My Series of #FamilySaga Authors. Today with Terry Tyler #author

Judith Barrow

Over the next few months I’ll be chatting with authors who, like me, write Family Sagas, (#familysaga) a genre that can cover many countries, years  and cultures.I am thrilled that so many excellent writers have agreed to meet here with me. I’m sure you’ll find them as fascinating as I do. All I can say is watch this space. Your TBR list of books will be toppling over!!

Today I’m with Terry Tyler. I first met Terry through Twitter after I’d read and reviewed Kings and Queens for RBRT.  Since then I’m always waiting for her next book… and the next. Good job she’s such a prolific author.

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Hi, Terry, good to see you here, I’m looking forward to our chat. 

Thanks for inviting me, Judith. 

 Tell us why you chose to write in your particular field or genre?  If you write more than one, how do you…

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My Series of #FamilySaga Authors. Today with Terry Tyler #author

Over the next few months I’ll be chatting with authors who, like me, write Family Sagas, (#familysaga) a genre that can cover many countries, years  and cultures.I am thrilled that so many excellent writers have agreed to meet here with me. I’m sure you’ll find them as fascinating as I do. All I can say is watch this space. Your TBR list of books will be toppling over!!

Today I’m with Terry Tyler. I first met Terry through Twitter after I’d read and reviewed Kings and Queens for RBRT.  Since then I’m always waiting for her next book… and the next. Good job she’s such a prolific author.

121116

Hi, Terry, good to see you here, I’m looking forward to our chat. 

Thanks for inviting me, Judith. 

 Tell us why you chose to write in your particular field or genre?  If you write more than one, how do you balance them?

I’m not sure I have ever chosen a genre, as such; I just choose a story I want to write from the few currently in my head, and worry about what category it fits into afterwards.  Yes, I’m a book marketing nightmare!  But they’re always based around the connections between people.  Interactions within families are often the most complex and interesting of relationships, with the most potential for love, jealousy, resentment, etc, so the family saga aspect of my novels evolved of its own accord, and I think reached its zenith with The House of York, though I am not finished with it yet!  Sometimes my books fall into different genres, such as psychological drama/thriller, or my current WIP which has a post-apocalyptic setting; I suppose I write in more than one genre, yes, but those might all occur within one book.  I know I ought to think about balancing it better *holds hand out for slapped wrist*.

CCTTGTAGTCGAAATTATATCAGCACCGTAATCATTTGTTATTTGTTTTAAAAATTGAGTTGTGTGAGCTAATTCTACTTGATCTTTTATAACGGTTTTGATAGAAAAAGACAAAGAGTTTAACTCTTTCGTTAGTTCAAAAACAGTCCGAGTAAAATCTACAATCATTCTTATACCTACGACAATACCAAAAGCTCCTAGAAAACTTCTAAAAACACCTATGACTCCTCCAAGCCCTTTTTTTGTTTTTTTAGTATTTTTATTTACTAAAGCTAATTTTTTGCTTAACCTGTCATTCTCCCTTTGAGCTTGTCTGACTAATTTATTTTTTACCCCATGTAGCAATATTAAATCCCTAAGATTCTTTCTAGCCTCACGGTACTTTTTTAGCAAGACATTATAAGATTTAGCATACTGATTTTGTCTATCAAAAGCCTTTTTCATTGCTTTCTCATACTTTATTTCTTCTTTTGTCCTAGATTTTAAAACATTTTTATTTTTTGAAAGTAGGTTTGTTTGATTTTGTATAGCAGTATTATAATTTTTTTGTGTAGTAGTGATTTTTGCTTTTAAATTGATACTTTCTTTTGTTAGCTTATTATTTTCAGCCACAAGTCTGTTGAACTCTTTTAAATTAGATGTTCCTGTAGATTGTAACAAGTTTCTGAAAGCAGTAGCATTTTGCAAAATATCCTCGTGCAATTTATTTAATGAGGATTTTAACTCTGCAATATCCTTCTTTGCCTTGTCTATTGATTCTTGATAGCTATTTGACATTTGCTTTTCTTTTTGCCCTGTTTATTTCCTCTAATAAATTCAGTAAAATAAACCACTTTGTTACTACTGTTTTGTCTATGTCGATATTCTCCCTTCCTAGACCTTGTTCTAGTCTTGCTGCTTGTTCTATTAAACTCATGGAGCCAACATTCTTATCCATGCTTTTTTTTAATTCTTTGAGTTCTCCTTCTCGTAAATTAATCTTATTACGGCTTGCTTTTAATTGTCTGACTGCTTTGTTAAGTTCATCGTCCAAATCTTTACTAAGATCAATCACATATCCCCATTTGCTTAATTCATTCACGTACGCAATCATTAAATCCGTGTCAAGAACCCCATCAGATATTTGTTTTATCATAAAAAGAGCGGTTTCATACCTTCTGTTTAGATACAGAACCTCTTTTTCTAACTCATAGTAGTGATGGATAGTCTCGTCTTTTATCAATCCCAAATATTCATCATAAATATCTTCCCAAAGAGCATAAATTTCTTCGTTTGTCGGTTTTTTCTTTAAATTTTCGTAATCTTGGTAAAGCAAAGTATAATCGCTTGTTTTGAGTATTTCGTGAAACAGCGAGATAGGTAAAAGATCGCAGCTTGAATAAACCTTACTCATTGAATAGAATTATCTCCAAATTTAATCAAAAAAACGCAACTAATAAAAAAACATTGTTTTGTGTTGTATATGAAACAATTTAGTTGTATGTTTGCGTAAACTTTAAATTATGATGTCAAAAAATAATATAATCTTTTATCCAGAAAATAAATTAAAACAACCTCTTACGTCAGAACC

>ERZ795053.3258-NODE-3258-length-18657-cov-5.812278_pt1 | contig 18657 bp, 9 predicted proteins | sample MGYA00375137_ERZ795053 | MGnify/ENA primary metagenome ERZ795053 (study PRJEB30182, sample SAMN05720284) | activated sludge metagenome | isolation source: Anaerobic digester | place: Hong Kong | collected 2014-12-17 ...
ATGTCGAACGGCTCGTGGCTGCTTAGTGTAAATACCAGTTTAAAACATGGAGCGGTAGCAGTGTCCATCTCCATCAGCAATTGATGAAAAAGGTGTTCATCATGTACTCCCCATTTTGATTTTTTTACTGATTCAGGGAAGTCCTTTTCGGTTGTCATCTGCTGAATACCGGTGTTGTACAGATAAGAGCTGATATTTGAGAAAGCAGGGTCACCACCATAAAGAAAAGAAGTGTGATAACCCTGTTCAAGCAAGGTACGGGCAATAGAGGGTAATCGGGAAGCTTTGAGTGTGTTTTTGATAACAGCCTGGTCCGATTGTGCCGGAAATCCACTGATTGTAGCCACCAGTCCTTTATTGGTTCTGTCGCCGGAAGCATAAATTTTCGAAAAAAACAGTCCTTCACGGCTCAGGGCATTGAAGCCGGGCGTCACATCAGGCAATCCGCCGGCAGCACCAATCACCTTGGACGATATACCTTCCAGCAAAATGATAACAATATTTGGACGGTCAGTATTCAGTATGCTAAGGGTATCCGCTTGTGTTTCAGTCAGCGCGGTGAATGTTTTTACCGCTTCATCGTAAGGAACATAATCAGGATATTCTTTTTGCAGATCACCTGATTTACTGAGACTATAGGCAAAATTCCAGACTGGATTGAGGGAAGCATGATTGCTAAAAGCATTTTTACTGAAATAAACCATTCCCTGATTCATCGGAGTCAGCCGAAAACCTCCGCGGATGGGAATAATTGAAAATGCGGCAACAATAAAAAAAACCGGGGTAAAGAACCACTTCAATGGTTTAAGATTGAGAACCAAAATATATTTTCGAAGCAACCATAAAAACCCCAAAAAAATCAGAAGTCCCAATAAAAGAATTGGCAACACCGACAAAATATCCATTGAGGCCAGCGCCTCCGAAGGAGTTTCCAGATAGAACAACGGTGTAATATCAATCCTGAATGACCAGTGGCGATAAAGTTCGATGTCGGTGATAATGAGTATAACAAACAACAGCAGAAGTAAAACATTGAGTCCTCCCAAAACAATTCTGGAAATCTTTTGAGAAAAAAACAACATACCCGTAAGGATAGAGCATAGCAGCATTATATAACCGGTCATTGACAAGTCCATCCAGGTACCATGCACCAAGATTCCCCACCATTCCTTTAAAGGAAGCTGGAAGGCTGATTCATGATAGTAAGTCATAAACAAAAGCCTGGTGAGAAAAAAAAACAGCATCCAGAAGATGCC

(Laughing!!! – not slapping wrist)

How many unpublished and half-finished books do you have?

Nine or ten unpublished, that I wrote in the days before Amazon Kindle, and about three that I’ve started since, but given up because my heart was not in them.

What was the first book that made you cry?

The Snow Goose by Paul Gallico, I think.  I read it when I was about sixteen, after seeing the TV dramatization with Jenny Agutter and Richard Harris, and cried buckets at both.  Later, in my early twenties, there was Mirage by Andrea Newman.  It’s about a woman with an unfaithful husband, who leaves him when she can’t stand it anymore.  She tries so hard to build up a new life but, some time later, accepts that she will never be happy without him.  She contacts him and begs to be able to see him, just sometimes, even though he has married again; she ends up as his mistress.  It’s heartbreaking.  I found the thought of not being able to move on from a broken relationship quite terrifying; maybe the book influenced my own ‘recovery rate’ later in life!  Most sinisterly, the dedication in the Penguin paperback reads simply, ‘For Terry’.  How about that, eh?

 How about that! And sinisterly- great word – wonder if you can copyright a word?

You Wish...

What do you think is the most difficult thing about writing characters from the opposite sex?

Judging by some of the books I’ve read in which it’s been done badly, I’d say it’s understanding that there is more to writing someone of the opposite sex than giving them an appropriate name, describing their lustrous auburn tresses/strong broad shoulders, then writing them out of your own head.  You’ve got to understand what makes the opposite sex tick, the differences between the sexes, how men talk to each other when there are no women around, and vice versa.

Good answer! In that case how do you select the names of your characters?